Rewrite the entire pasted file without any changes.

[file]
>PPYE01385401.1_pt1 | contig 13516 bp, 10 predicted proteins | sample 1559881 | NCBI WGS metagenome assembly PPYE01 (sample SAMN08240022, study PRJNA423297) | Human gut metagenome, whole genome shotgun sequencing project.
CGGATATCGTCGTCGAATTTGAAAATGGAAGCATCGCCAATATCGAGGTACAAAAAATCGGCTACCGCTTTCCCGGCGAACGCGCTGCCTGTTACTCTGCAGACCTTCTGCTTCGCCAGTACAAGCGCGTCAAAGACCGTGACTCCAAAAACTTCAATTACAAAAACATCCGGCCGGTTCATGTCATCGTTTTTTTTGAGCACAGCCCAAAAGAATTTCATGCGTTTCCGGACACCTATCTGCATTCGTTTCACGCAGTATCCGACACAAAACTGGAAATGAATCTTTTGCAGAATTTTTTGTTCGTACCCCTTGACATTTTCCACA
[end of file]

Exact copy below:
>PPYE01385401.1_pt1 | contig 13516 bp, 10 predicted proteins | sample 1559881 | NCBI WGS metagenome assembly PPYE01 (sample SAMN08240022, study PRJNA423297) | Human gut metagenome, whole genome shotgun sequencing project.
CGGATATCGTCGTCGAATTTGAAAATGGAAGCATCGCCAATATCGAGGTACAAAAAATCGGCTACCGCTTTCCCGGCGAACGCGCTGCCTGTTACTCTGCAGACCTTCTGCTTCGCCAGTACAAGCGCGTCAAAGACCGTGACTCCAAAAACTTCAATTACAAAAACATCCGGCCGGTTCATGTCATCGTTTTTTTTGAGCACAGCCCAAAAGAATTTCATGCGTTTCCGGACACCTATCTGCATTCGTTTCACGCAGTATCCGACACAAAACTGGAAATGAATCTTTTGCAGAATTTTTTGTTCGTACCCCTTGACATTTTCCACA